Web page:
Travel Guides Crafted by Experienced Archaeologists & Historians

Epirus
Art, History & Archaeology Sites & Museums

Between the Pindos mountains to the east and the shores of the Ionian Sea to the west lies one of the most breath-taking regions of Greece. Visit the Zagori cultural landscape in the  mountainous north, inscribed on the UNESCO World Heritage list in 2023. Or explore the area around Preveza in the south, near the site of the Battle of Actium where Octavian defeated Mark Anthony and Cleopatra leading to he formation of the Roman Empire.  The regional units that make up Epirus are Thesprotia, Ioannina, Arta and Preveza. The administrative capital is Ioannina.

Archaeology & History Sites in Epirus

Ali Pasha's Tomb & Fethiye Mosque

The southeastern citadel within the Ioannina Castle was rebuilt by Ali Pasha. And it was here that his headless body was interred after his beheading on 24 January 1822. Beside the mausoleum is the Fethiye Mosque (Mosque of the Conquest). It was built on the ruins of a 13th century Byzantine church in 1430, immediately after the conquest of the area by the Ottomans. Originally a wooden structure, it was completely rebuilt for Ali Pasha in 1795 when the citadel became his palace. Today the mosque is part of the adjacent Byzantine Museum.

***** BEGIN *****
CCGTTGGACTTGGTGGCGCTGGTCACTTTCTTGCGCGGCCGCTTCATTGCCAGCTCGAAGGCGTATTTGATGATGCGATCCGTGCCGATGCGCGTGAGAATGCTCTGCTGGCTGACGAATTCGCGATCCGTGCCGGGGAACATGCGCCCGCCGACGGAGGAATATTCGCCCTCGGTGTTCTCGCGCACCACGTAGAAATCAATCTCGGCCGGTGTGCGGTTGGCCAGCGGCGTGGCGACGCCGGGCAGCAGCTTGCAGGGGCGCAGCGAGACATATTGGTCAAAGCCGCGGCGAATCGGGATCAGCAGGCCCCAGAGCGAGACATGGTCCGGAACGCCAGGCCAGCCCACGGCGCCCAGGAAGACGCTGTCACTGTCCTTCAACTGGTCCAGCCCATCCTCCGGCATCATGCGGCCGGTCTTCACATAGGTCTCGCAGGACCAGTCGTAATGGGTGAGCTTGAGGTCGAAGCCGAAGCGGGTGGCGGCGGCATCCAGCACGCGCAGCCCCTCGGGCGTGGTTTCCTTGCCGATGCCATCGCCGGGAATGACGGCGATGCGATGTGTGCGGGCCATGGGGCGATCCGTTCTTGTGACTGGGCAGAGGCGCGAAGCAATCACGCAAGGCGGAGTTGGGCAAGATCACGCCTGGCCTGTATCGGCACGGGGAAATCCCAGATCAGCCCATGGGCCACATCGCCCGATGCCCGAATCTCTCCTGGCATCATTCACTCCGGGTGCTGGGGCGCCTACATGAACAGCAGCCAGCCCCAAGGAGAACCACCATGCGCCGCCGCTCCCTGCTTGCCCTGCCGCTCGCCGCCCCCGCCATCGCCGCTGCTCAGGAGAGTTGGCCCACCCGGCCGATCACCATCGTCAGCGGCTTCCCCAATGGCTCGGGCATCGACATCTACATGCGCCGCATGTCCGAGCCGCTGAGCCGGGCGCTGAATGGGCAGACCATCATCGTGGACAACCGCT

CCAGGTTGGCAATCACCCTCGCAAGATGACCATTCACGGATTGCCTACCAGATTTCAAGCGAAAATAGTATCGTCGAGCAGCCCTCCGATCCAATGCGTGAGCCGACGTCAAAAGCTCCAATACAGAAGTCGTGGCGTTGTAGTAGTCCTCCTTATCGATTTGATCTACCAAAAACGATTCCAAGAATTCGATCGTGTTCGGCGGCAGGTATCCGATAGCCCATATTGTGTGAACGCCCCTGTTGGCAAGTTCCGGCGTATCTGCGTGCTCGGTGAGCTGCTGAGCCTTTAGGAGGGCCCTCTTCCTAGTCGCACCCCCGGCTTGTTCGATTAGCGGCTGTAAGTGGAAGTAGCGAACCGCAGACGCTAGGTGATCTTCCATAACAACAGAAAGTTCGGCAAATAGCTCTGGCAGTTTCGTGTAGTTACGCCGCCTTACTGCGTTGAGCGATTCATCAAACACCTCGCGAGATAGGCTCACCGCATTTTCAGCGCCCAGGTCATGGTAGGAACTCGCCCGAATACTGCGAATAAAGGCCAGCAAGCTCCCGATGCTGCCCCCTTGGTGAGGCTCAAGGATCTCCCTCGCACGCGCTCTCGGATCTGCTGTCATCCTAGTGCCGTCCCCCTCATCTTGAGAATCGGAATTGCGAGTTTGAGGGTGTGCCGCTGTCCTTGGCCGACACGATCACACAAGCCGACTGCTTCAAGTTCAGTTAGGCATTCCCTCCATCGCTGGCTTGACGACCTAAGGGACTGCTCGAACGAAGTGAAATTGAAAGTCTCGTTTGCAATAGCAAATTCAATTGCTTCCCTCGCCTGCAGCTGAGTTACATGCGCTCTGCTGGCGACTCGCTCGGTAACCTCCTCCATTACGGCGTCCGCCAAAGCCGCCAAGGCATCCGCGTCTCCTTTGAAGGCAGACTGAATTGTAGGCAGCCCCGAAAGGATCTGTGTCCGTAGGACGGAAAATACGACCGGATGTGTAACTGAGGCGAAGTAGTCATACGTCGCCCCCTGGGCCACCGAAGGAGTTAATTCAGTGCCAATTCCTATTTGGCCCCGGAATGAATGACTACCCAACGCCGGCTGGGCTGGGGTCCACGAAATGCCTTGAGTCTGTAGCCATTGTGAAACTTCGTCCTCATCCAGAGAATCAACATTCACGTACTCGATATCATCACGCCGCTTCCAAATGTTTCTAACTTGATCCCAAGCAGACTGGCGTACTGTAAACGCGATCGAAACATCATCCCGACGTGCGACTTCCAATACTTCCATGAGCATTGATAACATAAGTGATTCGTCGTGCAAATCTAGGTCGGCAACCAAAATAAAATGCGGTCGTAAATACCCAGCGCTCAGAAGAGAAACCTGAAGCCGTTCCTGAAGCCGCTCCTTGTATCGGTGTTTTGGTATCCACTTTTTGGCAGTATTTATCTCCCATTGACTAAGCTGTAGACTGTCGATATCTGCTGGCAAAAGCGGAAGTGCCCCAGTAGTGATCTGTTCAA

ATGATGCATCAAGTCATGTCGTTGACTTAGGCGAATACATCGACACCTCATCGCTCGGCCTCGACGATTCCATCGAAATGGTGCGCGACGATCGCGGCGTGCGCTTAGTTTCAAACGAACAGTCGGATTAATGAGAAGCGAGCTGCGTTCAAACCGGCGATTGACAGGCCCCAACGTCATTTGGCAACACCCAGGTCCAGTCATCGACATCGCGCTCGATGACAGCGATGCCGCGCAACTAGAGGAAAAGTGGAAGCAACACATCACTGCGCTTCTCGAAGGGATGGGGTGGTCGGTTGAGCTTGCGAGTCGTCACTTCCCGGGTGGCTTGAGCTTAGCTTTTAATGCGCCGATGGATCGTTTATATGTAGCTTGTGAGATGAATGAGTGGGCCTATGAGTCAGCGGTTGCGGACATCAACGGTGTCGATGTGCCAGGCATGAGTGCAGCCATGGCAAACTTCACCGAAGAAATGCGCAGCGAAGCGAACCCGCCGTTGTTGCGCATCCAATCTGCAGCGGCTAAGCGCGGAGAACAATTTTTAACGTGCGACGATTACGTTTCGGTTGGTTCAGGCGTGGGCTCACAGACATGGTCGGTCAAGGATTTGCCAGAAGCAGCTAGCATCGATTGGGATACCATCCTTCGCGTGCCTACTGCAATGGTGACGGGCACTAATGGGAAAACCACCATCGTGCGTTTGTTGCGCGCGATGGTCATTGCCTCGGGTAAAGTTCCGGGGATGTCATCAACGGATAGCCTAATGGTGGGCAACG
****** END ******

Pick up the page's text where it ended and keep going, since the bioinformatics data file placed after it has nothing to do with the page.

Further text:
Cassope Archaeological Site

The ancient town of Cassope was founded in the mid 4th century BC, above nearby fertile fields. The town prospered and was the administrative centre of the region, until it was destroyed by the Romans in 168 BC. It has been extensively excavated, and the town plan, with straight roads perpendicular to each other, is easy to see. A number of public buildings have survived, including the theatre and the inn – the best preserved building on the site. Although there is lots of  shade, go early to enjoy the beautiful views from the site.

Dodoni

According to Herodotus and the Homeric epics, the religious sanctuary in the valley below Mount Tomaros is the oldest oracle in what is now Greece. The earliest settlement dates to about 5,000 years ago, by the 8th century the sanctuary was widely known. The grand public buildings were constructed in the 3rd century BC, including the theatre. Seating 17,000 spectators, it is one of the largest and best preserved ancient theatres. When Christianity was adopted the site lost its influence; in the 5th century AD a Christian church was built on the ancient temples.